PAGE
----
In a crowded field of toys, games, and video games, once in a while, something comes along that stands out as an unexpected surprise straight across the board. Monster Truck Championship falls into that category as a new video game that slides in for the holidays a bit under-the-radar as it comes from a smaller publisher (Nacom) and developer (Teyon) in a sub-niche (monster trucks) of an already niche (motorsports) category that won’t be backed by the marketing machine of a Call of Duty, Animal Crossing, or NASCAR Heat.
Billed as “the world’s first monster truck simulator,” Monster Truck Championship leans into the simulation element — which is something that other titles in the genre, such as last year’s Monster Jam: Steel Titans, did not. It’s also unique in that it’s not a licensed title, which means that kids won’t see familiar trucks and drivers from the Monster Jam or Hot Wheels Monster Trucks Live tour, but in playing this I have to wonder if the developers weren’t at least thinking of bringing on some bigger names because it plays well enough to warrant it but the lack of a license probably also saves parents about $10-20 right out of the starting gate.
In Monster Truck Championship, players start with a basic truck that they can customize and tune in the garage as they build their skills. There are 16 different trucks in the base pack with more than 50 customizable elements. Additional body styles and paint schemes can be acquired through DLC and different preorder packs including the Rebel Hunter and Patriot themes.
Once players are ready for action, they hit the dirt in 25 different arenas across the U.S. in three different leagues: National, Professional, and Major. The events will be familiar to anyone who has ever attended a monster truck event or seen one on TV — including freestyle, drag racing, and more — with some additional elements added such as traditional racing, which Monster Trucks typically don’t do.
Similar to career modes in other motorsports games, players can build out their trucks and teams as they progress through various levels and events. Players can visit the management area to hire crew members or to accept or deny sponsorship offers that will open up during the season. Back in the garage, players can swap their earnings for new parts and performance upgrades that will amp up the high-flying action.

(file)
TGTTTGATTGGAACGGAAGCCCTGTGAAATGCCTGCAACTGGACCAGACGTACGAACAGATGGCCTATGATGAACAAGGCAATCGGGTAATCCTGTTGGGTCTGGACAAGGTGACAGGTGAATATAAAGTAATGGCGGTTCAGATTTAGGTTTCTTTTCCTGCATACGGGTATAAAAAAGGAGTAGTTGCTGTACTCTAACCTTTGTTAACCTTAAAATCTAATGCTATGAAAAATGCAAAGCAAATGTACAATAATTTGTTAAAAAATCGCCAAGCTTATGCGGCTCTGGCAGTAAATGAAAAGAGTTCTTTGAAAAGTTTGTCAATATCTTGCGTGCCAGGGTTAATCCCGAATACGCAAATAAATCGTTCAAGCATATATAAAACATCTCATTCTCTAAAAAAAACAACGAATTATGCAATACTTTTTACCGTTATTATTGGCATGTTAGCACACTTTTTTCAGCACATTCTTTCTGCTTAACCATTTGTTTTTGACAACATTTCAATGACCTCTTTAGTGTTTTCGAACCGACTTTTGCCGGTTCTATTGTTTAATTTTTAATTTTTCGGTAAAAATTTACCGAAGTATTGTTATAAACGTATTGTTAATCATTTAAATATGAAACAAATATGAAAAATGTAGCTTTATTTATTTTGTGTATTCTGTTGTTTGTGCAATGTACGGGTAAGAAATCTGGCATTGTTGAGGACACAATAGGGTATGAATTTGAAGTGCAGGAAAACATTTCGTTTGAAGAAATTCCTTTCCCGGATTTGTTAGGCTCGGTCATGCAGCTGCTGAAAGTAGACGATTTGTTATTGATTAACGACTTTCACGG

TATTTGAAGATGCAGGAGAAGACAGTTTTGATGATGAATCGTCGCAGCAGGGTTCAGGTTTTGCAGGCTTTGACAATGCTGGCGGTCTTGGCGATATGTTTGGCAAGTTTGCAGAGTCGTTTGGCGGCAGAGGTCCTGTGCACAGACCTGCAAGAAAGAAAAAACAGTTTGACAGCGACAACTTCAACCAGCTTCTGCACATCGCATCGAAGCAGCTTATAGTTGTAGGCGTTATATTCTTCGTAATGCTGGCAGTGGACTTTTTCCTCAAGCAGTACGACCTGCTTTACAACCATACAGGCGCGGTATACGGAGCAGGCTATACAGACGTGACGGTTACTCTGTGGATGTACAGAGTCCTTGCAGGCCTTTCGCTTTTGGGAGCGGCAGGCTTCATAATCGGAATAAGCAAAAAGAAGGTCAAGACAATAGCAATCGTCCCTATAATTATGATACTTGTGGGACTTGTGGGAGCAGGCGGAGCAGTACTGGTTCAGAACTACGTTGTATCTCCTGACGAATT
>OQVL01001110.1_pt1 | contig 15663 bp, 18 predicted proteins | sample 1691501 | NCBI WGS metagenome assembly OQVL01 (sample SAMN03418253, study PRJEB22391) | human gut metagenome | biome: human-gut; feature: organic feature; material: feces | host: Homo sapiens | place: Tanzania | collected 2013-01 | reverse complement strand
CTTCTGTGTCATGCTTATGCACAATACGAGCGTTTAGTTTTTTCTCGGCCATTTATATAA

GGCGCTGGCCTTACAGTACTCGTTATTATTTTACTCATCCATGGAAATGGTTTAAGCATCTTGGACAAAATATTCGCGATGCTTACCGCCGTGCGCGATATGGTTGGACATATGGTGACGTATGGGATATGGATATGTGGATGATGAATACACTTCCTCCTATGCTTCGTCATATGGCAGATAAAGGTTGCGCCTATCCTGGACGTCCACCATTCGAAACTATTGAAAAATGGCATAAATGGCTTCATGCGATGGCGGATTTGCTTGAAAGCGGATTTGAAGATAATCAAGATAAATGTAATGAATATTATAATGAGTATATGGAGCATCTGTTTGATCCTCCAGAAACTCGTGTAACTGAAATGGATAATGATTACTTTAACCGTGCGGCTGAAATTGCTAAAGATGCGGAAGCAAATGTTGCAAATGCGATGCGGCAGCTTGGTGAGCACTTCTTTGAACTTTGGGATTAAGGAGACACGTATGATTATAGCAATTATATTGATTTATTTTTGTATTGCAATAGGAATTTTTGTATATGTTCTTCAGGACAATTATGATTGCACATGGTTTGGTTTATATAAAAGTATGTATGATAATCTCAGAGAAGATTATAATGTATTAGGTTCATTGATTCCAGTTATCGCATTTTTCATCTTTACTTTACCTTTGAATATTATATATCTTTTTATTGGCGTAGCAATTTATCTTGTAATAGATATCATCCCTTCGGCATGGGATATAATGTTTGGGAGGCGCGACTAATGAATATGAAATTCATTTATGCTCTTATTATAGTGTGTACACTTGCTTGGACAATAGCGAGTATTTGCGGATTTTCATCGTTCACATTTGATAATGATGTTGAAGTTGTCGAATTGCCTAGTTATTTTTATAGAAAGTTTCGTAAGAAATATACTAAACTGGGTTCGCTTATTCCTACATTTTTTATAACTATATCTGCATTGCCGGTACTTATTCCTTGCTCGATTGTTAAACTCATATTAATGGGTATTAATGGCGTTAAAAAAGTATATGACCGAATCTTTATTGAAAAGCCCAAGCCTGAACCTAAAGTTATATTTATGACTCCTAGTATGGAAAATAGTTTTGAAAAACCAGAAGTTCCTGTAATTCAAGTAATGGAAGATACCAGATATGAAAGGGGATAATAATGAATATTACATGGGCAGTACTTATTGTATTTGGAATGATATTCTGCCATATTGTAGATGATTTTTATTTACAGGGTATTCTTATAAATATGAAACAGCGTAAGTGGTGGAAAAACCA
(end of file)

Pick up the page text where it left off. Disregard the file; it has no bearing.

Playing the freestyle events reminds me a lot of Tony Hawk’s Pro Skater with a truck instead of a skateboard. Points are scored by pulling off tricks such as backflips, donuts, wheelies, long jumps, sidewalls, and more with greater points accrued by rolling those into combos. In certain arenas, the announcer will take shots and say things like, “We’re still waiting to see something mindblowing,” if you’re not racking up the points. One particular aspect to note is that if you’ve ever noticed in real life (and even on some toys), steering on many monster trucks is achieved by controlling the tires on the front and back axles independently. In Monster Truck Championship, players use the left and right control sticks to do the same and it makes for some fun tricks that get these trucks spinning and bouncing!
In a year when a lot of things have been canceled, Monster Truck Championship is a welcome reminder of the high-octane, high-decibel, crowd-packed gatherings that many families have been missing. And, if you want to bring a little bit of that community aspect home, up to seven drivers can compete together in events online.
The game is out now for Xbox One, Playstation 4, and Steam. A Nintendo Switch version will be released on Nov. 19.
Reviewed on Xbox One from a digital code provided by Nacon.